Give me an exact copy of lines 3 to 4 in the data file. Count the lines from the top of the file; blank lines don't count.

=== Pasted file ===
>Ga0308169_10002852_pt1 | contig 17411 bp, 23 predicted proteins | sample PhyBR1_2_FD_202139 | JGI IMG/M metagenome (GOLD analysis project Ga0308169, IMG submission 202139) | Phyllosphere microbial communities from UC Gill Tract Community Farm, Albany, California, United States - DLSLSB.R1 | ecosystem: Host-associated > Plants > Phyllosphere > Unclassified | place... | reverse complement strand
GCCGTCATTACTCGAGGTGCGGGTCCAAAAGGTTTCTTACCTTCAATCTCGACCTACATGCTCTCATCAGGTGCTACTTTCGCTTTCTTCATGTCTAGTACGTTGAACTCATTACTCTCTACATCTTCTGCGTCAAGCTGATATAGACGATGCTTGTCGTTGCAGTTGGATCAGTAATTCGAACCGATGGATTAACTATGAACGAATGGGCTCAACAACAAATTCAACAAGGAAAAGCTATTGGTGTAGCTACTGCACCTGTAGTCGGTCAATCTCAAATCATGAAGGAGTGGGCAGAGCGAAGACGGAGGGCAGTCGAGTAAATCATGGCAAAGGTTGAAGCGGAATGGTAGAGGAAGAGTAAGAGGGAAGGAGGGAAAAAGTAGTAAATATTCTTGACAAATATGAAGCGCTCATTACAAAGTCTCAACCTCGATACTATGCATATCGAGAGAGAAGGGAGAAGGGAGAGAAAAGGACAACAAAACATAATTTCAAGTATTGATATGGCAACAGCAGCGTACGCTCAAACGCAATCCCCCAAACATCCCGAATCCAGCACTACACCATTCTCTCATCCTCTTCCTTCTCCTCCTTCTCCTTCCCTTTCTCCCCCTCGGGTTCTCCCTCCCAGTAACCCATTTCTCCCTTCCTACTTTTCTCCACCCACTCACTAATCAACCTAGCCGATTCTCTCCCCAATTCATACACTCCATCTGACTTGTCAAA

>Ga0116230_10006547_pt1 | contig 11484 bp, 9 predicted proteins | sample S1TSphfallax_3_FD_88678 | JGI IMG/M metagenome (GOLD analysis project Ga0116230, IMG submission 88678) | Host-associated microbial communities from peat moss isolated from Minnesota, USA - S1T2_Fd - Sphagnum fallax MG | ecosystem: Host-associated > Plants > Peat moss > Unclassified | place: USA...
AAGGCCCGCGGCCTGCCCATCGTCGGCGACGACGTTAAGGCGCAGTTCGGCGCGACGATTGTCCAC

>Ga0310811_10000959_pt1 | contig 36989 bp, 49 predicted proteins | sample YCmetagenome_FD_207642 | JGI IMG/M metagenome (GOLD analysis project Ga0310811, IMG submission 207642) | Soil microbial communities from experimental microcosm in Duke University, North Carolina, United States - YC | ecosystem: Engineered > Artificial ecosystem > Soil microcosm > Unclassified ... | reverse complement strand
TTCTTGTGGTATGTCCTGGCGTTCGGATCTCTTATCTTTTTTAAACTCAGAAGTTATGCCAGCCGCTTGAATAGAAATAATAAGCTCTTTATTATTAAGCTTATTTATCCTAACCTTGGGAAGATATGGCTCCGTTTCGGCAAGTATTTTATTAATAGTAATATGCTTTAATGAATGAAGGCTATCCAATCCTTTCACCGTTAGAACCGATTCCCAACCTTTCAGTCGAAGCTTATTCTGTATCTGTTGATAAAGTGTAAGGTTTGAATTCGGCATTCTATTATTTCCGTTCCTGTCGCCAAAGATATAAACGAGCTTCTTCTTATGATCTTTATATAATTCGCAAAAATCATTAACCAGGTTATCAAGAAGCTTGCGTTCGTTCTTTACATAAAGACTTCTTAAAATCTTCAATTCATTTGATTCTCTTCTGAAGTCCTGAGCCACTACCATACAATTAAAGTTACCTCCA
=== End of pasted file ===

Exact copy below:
>Ga0116230_10006547_pt1 | contig 11484 bp, 9 predicted proteins | sample S1TSphfallax_3_FD_88678 | JGI IMG/M metagenome (GOLD analysis project Ga0116230, IMG submission 88678) | Host-associated microbial communities from peat moss isolated from Minnesota, USA - S1T2_Fd - Sphagnum fallax MG | ecosystem: Host-associated > Plants > Peat moss > Unclassified | place: USA...
AAGGCCCGCGGCCTGCCCATCGTCGGCGACGACGTTAAGGCGCAGTTCGGCGCGACGATTGTCCAC